Glass rods are the mainstay of formulating so grab a 10-piece pack of them now. They are so cheap and usually come in packs anyway. Glass is easy to clean and is the most hygienic option along with stainless steel spoons. Long-handled stainless steel spoons are ideal for handling dry, powdered and more viscous liquid ingredients when weighing out your formula.
3. Mini whisks
Mini whisks are simple, everyday kitchen items that are also indispensable in home formulation. Buy a few and keep them separate from your kitchen utensils. They come in very handy for blending liquids and you will need them for emulsion making when you homogenise the oil and water phases.
You will need pipettes to measure out small amounts of liquid ingredients, especially essential oils and any preservatives which are used at one percent or so. Pipettes come in single-use plastic form or in glass. At Formula Botanica, we recommend and prefer glass pipettes as they can be re-used. You will need a fine bottle brush, hot soapy water and to sanitise them with isopropyl alcohol (see point 10 below). But, it’s far better to take the time and effort to do this than add to the planet’s plastic waste.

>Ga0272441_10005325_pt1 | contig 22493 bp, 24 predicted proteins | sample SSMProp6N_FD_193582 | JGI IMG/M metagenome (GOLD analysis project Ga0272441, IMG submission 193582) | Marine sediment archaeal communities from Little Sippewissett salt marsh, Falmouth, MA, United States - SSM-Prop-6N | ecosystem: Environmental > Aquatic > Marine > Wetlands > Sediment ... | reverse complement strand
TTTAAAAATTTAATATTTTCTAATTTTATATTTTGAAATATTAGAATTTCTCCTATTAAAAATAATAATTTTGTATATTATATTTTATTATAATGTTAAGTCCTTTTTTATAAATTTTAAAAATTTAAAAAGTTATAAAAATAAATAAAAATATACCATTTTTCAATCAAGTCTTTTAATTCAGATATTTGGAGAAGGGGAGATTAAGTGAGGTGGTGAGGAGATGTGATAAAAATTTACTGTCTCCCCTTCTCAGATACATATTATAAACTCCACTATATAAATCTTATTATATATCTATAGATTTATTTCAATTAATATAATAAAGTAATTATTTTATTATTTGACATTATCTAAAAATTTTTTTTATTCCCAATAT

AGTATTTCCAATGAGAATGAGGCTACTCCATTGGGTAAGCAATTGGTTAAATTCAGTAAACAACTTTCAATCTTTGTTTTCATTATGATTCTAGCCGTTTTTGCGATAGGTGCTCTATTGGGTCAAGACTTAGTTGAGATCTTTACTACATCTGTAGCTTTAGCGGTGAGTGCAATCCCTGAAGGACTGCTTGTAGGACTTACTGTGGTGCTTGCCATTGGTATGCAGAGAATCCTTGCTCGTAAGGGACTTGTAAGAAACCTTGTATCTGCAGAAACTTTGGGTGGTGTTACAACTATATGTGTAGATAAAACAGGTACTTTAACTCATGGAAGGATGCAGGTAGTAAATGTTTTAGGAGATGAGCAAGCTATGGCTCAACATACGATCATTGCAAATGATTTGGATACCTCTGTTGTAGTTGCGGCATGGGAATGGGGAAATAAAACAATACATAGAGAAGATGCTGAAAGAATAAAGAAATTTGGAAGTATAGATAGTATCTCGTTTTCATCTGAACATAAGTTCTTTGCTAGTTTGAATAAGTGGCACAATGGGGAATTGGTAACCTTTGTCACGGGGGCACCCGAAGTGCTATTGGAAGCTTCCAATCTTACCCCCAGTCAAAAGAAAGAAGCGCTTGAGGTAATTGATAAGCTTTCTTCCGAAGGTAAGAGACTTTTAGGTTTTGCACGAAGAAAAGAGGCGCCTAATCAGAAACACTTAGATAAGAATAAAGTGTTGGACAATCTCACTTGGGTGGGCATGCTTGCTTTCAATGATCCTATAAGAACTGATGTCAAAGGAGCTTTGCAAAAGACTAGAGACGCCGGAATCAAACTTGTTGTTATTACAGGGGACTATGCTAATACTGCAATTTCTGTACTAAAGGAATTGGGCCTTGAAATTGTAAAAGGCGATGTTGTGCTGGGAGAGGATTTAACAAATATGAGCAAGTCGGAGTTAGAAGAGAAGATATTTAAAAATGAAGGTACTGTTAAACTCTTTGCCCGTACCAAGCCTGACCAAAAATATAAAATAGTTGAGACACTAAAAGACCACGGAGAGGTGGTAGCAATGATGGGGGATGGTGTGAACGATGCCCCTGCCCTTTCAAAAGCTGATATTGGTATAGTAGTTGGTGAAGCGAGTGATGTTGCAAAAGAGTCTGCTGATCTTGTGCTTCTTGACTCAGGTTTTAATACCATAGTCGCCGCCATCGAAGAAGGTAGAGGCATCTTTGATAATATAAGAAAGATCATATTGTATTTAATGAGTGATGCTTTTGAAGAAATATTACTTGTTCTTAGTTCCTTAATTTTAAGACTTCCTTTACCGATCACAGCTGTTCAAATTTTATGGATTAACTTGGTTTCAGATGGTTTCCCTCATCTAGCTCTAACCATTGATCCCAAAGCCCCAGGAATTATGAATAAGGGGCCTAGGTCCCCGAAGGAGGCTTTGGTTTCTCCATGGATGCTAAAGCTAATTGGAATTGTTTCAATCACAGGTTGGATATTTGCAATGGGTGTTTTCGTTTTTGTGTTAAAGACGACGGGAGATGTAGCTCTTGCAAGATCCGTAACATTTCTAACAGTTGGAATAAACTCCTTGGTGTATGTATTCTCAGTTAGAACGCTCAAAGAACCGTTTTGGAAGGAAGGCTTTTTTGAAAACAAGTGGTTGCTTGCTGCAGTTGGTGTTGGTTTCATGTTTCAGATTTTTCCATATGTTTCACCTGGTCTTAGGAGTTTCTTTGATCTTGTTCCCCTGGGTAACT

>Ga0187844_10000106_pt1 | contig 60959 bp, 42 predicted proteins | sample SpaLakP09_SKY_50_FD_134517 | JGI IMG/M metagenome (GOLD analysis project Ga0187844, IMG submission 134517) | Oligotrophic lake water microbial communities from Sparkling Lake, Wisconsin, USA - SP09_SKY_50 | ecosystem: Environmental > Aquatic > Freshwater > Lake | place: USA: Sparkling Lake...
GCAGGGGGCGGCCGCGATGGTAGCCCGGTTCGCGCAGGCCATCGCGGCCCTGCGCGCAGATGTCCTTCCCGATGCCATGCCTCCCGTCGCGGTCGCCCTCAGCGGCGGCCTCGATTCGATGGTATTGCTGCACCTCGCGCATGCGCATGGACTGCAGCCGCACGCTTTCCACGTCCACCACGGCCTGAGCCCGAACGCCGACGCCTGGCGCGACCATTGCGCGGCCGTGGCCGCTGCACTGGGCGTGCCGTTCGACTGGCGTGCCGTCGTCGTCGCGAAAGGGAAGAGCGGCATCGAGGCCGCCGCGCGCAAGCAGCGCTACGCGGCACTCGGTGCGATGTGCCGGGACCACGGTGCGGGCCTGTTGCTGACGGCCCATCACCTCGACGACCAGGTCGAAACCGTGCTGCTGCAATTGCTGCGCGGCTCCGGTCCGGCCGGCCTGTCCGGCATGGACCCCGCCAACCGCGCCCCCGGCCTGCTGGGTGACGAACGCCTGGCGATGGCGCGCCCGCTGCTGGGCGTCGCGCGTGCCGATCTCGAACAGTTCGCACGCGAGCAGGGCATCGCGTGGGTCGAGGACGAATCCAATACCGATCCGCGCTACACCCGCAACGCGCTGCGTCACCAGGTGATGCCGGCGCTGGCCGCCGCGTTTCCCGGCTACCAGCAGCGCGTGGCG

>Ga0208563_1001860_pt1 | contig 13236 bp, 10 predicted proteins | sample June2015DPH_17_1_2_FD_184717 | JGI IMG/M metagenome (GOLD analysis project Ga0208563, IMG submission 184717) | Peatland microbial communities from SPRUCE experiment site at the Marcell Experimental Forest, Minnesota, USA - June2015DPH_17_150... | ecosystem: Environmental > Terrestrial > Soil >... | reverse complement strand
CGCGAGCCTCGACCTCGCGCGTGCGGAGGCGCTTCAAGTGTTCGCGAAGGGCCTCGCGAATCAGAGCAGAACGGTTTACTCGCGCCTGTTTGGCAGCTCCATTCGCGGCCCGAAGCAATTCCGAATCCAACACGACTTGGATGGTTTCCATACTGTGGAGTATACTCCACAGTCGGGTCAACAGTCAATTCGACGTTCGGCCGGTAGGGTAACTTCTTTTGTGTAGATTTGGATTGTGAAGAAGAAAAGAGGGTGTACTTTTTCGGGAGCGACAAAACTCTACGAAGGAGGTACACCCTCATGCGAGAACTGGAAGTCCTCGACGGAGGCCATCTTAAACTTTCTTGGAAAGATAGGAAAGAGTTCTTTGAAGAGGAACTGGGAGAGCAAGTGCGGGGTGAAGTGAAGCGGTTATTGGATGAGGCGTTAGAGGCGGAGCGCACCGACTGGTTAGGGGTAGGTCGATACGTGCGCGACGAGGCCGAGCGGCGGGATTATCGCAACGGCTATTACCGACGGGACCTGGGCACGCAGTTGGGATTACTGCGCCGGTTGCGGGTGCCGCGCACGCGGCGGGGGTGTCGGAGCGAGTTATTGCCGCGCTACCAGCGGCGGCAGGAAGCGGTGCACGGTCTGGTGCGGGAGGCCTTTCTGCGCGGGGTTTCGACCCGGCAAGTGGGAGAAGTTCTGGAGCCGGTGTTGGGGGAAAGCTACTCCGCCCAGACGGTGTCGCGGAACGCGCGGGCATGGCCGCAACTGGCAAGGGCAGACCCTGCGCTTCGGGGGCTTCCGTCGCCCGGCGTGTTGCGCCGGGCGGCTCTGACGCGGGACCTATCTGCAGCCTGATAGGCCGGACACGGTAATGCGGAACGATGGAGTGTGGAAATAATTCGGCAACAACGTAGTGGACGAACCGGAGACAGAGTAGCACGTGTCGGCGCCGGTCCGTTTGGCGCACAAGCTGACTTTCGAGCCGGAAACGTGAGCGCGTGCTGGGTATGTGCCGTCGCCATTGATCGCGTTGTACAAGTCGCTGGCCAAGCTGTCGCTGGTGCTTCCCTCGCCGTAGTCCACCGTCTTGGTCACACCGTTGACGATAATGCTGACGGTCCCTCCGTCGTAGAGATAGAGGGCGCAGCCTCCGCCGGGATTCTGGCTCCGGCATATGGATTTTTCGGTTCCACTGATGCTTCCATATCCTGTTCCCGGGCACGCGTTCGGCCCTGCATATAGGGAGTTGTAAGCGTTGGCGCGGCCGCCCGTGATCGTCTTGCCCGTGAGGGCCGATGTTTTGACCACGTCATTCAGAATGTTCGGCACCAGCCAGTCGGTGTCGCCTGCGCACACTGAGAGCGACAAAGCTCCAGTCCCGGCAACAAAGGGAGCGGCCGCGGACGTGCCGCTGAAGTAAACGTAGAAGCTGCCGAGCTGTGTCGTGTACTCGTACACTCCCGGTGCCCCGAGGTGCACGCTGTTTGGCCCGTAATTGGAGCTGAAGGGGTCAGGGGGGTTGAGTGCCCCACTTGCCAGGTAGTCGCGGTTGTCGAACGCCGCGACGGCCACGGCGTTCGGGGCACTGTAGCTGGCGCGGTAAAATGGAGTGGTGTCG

At Formula Botanica, we write and measure out formulations in weight and never in fluid ounces or millilitres. This is best practice in cosmetic formulation as otherwise you have only a vague formulation to work with. For example, no two drops of an essential oil would likely ever weigh the same and an emulsifier of wax pellets would have pockets of air between the flakes so could never be measured out using liquid graduations on a beaker. We have several articles explaining why weighing using digital scales is vital to professional cosmetic formulation.
Why you should never measure essential oils in drops
Top 10 organic formulation questions answered
When you start out formulating and are making small trial amounts of product all you need is a pocket or jewellery scales which operates to two decimal points: from 0.01g going up to 500gms. These pocket scales are cheap – around $15, Euros or British pounds – and easy to find online in stores like Amazon. Later on, if you need to scale up cosmetic manufacture, you will need scales that weigh out larger batches in several kilos or pounds.